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Coast Guard searching for Titanic sub says sounds heard by sonar buoys were likely 'background ocean noise'

Coast Guard searching for Titanic sub says sounds heard by sonar buoys were likely 'background ocean noise'

The sounds were just 'background ocean noise', according to the US Coast Guard

The US Coast Guard has said mysterious sounds heard during the search for the missing Titanic sub were likely to have just been 'background ocean noise', based on initial reports.

However, investigators say they continue to look for 'all available information'.

The vessel disappeared while travelling to the wreckage of the Titanic, with OceanGate - the company behind the tourist trips - confirming five people on board were missing.

Earlier this week, a Canadian Aircraft taking part in the search and rescue mission picked up on strange banging sound, not far from the last known position of the vanished submarine, according to a Department of Homeland Security email.

"RCC Halifax launched a P8, Poseidon, which has underwater detection capabilities from the air reported a contact in a position close to the distress position," the Department of Homeland Security email stated.

"The P8 heard banging sounds in the area every 30 minutes. Four hours later additional sonar was deployed and banging was still heard."

The US Coast Guard has now said it is likely that the strange sounds were just 'background ocean noise'.

Stockton Rush, the CEO of OceanGate.

Rear Admiral John Mauger told Sky News: “We’ve taken that information and shared it with top leading experts from the US Navy and the Canadian Navy, and they’re working on the analysis of that information, they’re continuing to work on the analysis of that information.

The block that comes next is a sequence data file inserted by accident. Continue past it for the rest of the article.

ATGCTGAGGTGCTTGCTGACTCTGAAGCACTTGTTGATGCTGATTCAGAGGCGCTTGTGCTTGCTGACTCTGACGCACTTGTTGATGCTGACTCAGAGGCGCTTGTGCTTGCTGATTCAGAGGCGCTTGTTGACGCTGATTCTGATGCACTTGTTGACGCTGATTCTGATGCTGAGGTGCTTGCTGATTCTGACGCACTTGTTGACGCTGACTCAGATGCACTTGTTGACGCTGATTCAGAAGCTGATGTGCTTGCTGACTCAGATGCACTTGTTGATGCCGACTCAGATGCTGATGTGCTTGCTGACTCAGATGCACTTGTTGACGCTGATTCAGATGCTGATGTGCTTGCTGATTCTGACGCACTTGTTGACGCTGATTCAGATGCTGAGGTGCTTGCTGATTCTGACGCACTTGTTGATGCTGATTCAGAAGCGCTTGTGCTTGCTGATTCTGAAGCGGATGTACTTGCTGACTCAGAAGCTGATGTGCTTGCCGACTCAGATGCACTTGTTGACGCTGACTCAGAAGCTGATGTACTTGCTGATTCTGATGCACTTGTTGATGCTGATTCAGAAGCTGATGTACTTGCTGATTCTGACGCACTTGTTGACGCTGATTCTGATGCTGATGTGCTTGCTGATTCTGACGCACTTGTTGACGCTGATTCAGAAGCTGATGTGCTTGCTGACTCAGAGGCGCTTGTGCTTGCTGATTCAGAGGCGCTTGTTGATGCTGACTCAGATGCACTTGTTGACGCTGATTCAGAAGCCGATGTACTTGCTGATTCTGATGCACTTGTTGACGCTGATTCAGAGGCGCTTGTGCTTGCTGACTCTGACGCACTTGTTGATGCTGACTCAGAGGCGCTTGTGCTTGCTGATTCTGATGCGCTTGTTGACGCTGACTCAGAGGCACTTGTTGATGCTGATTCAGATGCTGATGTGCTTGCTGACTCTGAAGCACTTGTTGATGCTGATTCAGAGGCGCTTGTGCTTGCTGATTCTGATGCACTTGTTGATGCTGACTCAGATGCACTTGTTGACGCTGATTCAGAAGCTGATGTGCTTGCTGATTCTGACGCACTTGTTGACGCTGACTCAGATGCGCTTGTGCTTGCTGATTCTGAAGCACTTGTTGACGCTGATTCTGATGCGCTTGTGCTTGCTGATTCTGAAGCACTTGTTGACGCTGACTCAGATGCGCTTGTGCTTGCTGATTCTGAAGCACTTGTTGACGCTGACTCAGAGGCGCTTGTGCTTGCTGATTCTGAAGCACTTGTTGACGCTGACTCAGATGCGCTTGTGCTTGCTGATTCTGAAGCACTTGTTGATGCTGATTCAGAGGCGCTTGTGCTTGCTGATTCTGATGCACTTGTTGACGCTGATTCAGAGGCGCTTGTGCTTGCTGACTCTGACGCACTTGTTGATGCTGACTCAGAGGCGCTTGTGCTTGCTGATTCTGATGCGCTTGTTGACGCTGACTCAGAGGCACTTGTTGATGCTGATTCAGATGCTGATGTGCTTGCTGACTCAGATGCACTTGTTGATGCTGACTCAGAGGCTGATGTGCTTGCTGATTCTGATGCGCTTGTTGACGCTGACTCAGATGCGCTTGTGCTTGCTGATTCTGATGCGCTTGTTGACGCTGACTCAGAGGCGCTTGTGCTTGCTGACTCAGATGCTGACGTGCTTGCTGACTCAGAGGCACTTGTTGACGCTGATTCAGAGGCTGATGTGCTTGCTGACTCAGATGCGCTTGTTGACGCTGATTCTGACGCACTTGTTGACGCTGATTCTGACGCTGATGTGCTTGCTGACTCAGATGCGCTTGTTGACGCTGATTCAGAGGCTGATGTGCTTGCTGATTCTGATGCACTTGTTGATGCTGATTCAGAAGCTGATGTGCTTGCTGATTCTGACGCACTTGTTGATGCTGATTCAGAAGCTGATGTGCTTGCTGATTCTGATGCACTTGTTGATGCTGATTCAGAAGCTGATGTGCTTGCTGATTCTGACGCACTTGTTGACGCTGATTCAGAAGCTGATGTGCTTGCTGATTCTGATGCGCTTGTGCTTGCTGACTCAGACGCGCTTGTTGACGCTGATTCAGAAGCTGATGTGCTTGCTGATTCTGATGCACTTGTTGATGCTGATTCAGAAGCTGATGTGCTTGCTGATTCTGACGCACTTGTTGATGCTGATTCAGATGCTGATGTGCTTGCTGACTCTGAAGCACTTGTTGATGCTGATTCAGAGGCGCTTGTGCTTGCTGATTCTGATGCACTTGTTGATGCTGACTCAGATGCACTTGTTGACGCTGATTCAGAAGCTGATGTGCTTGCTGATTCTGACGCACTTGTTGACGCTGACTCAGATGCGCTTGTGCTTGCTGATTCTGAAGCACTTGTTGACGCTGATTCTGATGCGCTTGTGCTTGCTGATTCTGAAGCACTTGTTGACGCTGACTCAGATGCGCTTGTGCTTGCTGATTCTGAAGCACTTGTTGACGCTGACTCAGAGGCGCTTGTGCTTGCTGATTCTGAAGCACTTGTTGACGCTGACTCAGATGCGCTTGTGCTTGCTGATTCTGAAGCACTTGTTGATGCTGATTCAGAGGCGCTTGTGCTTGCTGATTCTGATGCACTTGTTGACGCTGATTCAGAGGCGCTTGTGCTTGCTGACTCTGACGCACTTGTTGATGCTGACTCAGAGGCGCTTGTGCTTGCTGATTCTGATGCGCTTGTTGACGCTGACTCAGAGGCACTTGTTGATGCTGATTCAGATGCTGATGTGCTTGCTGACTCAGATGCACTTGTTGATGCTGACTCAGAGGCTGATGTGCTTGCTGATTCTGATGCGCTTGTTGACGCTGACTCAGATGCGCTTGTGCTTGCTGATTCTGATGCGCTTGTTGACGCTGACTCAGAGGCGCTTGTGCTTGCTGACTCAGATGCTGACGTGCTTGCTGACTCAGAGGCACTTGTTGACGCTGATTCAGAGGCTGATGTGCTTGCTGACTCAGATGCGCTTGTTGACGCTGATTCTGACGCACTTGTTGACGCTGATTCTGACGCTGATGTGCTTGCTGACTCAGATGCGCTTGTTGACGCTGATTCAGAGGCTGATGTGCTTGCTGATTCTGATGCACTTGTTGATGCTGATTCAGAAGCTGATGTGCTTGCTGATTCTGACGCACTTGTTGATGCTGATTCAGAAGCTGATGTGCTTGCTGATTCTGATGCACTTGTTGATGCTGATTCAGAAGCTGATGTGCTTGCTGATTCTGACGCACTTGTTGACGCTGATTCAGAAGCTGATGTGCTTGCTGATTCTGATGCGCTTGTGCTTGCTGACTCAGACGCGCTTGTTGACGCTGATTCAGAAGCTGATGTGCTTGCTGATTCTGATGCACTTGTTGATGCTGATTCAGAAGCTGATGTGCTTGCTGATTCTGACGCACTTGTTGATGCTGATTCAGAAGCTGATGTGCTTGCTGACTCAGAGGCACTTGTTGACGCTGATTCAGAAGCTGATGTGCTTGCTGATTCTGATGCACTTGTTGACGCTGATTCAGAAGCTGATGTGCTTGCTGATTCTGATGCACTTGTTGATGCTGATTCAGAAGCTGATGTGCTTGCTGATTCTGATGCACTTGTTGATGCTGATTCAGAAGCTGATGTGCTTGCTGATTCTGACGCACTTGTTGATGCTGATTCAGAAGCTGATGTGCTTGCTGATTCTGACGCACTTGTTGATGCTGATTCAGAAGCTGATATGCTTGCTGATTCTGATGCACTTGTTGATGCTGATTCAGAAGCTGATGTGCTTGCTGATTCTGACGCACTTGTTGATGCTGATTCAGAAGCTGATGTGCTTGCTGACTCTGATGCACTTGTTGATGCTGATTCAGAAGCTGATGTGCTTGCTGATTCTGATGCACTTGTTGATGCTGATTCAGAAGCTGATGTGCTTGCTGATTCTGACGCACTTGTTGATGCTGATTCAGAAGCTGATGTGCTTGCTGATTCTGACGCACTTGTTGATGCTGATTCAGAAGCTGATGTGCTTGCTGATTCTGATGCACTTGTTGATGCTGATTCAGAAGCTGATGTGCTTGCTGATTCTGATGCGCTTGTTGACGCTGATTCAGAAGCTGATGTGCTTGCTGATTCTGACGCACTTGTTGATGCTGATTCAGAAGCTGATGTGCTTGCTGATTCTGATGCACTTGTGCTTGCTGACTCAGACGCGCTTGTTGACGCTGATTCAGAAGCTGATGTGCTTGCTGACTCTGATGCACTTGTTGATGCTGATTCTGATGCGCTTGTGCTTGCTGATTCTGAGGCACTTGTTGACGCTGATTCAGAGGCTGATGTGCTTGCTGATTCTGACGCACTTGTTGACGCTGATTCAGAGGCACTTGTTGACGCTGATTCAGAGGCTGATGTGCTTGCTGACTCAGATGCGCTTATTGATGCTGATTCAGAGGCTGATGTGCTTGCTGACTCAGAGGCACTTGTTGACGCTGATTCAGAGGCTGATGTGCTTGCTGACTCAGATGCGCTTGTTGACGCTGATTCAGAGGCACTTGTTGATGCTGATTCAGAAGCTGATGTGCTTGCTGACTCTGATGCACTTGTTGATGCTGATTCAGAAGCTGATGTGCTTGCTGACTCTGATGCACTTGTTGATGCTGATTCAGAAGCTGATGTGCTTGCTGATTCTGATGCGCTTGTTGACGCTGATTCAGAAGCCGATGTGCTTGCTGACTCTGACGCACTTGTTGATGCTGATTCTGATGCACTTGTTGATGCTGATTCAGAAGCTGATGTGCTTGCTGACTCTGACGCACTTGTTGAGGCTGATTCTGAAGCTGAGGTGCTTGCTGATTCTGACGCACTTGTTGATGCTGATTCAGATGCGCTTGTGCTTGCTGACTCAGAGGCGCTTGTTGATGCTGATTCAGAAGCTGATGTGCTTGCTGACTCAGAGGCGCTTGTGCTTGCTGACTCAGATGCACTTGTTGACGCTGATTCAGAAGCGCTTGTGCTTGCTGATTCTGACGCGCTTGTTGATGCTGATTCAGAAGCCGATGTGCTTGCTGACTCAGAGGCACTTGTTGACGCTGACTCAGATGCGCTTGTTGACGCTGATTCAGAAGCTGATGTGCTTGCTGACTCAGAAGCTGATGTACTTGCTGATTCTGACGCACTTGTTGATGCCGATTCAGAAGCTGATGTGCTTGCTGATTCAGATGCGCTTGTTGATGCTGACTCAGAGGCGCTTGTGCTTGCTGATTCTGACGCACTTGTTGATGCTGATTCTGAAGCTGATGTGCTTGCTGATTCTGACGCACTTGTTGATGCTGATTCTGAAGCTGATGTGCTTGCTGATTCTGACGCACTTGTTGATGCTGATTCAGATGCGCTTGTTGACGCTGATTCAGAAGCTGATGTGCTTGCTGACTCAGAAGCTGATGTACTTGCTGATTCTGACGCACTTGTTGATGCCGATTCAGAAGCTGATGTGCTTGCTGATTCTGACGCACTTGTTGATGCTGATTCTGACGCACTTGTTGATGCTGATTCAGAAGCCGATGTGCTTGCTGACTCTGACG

“The initial reports is that there’s a lot of the sounds that were generated were from background ocean noise, but they continue to … look for all available information there.

“What’s important to me, and what’s important as the unified command, is that we’ve continued search in the areas where noise was detected with the ROVs that we have from the time of that detection, so we’re not waiting for this analysis to take action.

“The analysis is really helpful to our overall search-and-rescue efforts, but we’re not waiting on it, we’ve moved the remote operated vehicles that we’ve had on site to those areas where noise was detected.”

Mauger said any decision to stop the rescue effort would only be taken after 'thorough consultation' with the families of those who are on board, adding: “There’s a time and place for that discussion, right now we have this new capability that is available on the sea floor actively conducting the search and rescue, so my focus right now is, and the focus of the unified command, is really on maximising the use of those assets that we have on scene.

Rear Admiral John Mauger.
US Coast Guard

“We will remain focused on the search and rescue but continue to take in all available information as we plan out our future operation.”

As for who would be making that call, Mauger said it the unified command - which has been in 'frequent' communication with the families since the vessel disappeared at the weekend - will be evaluating data and planning operations.

“Most importantly, we’re going to talk with the families and advise them of where we are in the search-and-rescue operations," Mauger said.

“So, there will be a time and place for that decision, that decision will be taken after thorough consultation with the families, but we’re continuing to focus on the search and rescue at this time.”

Featured Image Credit: OceanGate Expeditions/American Photo Archive/Alamy

Topics: World News, Titanic